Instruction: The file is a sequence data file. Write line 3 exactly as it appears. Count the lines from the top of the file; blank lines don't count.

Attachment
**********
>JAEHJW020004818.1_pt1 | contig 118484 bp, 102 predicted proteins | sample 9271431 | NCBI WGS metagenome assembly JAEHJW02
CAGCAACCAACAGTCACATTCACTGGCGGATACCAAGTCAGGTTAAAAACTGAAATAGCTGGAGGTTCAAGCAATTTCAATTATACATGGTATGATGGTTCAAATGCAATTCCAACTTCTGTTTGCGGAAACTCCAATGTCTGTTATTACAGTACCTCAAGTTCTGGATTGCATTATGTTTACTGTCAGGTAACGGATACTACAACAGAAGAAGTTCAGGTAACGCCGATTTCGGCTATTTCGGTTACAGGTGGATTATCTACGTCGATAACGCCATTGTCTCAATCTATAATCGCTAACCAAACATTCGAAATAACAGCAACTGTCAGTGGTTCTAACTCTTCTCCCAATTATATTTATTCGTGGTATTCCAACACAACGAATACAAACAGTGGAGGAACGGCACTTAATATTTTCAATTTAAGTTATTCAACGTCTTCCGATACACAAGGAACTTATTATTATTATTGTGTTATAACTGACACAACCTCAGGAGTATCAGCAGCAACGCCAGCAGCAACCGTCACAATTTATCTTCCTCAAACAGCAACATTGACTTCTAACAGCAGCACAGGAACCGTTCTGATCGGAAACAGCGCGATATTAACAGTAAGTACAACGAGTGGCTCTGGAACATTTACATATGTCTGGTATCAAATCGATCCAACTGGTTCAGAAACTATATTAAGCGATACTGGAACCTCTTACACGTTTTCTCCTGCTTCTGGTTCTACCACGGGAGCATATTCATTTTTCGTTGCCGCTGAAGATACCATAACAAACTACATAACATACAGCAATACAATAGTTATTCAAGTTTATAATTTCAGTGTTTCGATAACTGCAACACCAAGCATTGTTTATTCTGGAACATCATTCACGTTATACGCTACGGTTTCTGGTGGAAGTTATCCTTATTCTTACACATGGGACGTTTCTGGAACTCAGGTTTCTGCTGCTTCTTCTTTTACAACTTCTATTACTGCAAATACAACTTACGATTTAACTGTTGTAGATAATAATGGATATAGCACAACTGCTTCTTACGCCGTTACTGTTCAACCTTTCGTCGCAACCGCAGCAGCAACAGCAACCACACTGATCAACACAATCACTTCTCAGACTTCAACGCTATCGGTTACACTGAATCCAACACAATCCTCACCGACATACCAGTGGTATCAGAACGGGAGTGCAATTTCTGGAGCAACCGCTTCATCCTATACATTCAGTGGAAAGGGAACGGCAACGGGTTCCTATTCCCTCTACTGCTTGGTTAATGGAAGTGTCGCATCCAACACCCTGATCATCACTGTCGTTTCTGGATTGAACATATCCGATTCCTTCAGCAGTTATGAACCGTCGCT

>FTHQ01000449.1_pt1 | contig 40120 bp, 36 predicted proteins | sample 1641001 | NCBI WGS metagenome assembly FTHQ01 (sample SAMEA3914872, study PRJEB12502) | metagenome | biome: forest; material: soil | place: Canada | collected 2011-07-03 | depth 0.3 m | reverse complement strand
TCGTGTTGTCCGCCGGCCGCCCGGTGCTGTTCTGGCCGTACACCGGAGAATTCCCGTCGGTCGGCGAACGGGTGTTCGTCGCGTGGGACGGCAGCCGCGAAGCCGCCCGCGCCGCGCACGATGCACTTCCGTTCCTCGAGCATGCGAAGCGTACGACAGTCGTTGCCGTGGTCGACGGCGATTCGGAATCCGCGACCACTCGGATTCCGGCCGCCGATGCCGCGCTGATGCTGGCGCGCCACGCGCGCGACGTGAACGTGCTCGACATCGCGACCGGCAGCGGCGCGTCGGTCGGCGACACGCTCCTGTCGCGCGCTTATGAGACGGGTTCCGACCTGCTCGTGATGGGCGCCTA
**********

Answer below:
>FTHQ01000449.1_pt1 | contig 40120 bp, 36 predicted proteins | sample 1641001 | NCBI WGS metagenome assembly FTHQ01 (sample SAMEA3914872, study PRJEB12502) | metagenome | biome: forest; material: soil | place: Canada | collected 2011-07-03 | depth 0.3 m | reverse complement strand